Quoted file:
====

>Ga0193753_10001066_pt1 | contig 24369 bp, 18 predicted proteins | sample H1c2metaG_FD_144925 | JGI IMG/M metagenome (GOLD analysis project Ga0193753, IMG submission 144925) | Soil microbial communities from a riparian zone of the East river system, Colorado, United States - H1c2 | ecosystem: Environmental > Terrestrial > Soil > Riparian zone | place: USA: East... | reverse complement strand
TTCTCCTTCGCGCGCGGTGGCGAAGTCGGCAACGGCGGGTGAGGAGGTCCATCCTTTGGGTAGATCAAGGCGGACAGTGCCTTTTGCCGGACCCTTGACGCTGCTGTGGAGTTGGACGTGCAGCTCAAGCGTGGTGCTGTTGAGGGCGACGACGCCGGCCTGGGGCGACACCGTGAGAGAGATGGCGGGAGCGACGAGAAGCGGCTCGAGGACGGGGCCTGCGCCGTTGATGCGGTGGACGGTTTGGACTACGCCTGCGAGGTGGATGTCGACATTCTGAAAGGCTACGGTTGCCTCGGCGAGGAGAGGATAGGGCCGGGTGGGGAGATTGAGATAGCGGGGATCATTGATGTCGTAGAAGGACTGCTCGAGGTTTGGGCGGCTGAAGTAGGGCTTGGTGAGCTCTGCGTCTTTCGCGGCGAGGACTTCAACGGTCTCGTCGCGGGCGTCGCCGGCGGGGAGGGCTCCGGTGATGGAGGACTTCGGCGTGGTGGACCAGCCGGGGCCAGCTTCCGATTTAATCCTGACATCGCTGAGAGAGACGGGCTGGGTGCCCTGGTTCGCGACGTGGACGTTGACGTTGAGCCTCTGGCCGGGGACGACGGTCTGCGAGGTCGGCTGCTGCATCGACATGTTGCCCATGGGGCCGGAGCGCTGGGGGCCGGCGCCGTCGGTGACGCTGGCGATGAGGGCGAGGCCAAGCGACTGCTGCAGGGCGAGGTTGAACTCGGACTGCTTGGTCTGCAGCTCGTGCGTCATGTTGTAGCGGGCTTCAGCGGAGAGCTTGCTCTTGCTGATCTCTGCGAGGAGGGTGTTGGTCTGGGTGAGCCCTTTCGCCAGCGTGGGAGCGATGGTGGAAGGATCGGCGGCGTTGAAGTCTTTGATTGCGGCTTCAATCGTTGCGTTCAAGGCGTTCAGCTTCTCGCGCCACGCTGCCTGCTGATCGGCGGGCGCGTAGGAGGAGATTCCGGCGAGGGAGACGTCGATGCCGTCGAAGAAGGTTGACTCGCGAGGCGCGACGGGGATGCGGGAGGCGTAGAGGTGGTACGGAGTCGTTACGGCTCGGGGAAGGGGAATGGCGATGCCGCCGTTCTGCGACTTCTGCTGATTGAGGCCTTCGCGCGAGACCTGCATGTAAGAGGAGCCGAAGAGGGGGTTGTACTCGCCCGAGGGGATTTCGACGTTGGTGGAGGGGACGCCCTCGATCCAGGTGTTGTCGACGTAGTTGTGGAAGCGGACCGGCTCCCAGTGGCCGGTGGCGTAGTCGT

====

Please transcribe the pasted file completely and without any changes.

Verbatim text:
>Ga0193753_10001066_pt1 | contig 24369 bp, 18 predicted proteins | sample H1c2metaG_FD_144925 | JGI IMG/M metagenome (GOLD analysis project Ga0193753, IMG submission 144925) | Soil microbial communities from a riparian zone of the East river system, Colorado, United States - H1c2 | ecosystem: Environmental > Terrestrial > Soil > Riparian zone | place: USA: East... | reverse complement strand
TTCTCCTTCGCGCGCGGTGGCGAAGTCGGCAACGGCGGGTGAGGAGGTCCATCCTTTGGGTAGATCAAGGCGGACAGTGCCTTTTGCCGGACCCTTGACGCTGCTGTGGAGTTGGACGTGCAGCTCAAGCGTGGTGCTGTTGAGGGCGACGACGCCGGCCTGGGGCGACACCGTGAGAGAGATGGCGGGAGCGACGAGAAGCGGCTCGAGGACGGGGCCTGCGCCGTTGATGCGGTGGACGGTTTGGACTACGCCTGCGAGGTGGATGTCGACATTCTGAAAGGCTACGGTTGCCTCGGCGAGGAGAGGATAGGGCCGGGTGGGGAGATTGAGATAGCGGGGATCATTGATGTCGTAGAAGGACTGCTCGAGGTTTGGGCGGCTGAAGTAGGGCTTGGTGAGCTCTGCGTCTTTCGCGGCGAGGACTTCAACGGTCTCGTCGCGGGCGTCGCCGGCGGGGAGGGCTCCGGTGATGGAGGACTTCGGCGTGGTGGACCAGCCGGGGCCAGCTTCCGATTTAATCCTGACATCGCTGAGAGAGACGGGCTGGGTGCCCTGGTTCGCGACGTGGACGTTGACGTTGAGCCTCTGGCCGGGGACGACGGTCTGCGAGGTCGGCTGCTGCATCGACATGTTGCCCATGGGGCCGGAGCGCTGGGGGCCGGCGCCGTCGGTGACGCTGGCGATGAGGGCGAGGCCAAGCGACTGCTGCAGGGCGAGGTTGAACTCGGACTGCTTGGTCTGCAGCTCGTGCGTCATGTTGTAGCGGGCTTCAGCGGAGAGCTTGCTCTTGCTGATCTCTGCGAGGAGGGTGTTGGTCTGGGTGAGCCCTTTCGCCAGCGTGGGAGCGATGGTGGAAGGATCGGCGGCGTTGAAGTCTTTGATTGCGGCTTCAATCGTTGCGTTCAAGGCGTTCAGCTTCTCGCGCCACGCTGCCTGCTGATCGGCGGGCGCGTAGGAGGAGATTCCGGCGAGGGAGACGTCGATGCCGTCGAAGAAGGTTGACTCGCGAGGCGCGACGGGGATGCGGGAGGCGTAGAGGTGGTACGGAGTCGTTACGGCTCGGGGAAGGGGAATGGCGATGCCGCCGTTCTGCGACTTCTGCTGATTGAGGCCTTCGCGCGAGACCTGCATGTAAGAGGAGCCGAAGAGGGGGTTGTACTCGCCCGAGGGGATTTCGACGTTGGTGGAGGGGACGCCCTCGATCCAGGTGTTGTCGACGTAGTTGTGGAAGCGGACCGGCTCCCAGTGGCCGGTGGCGTAGTCGT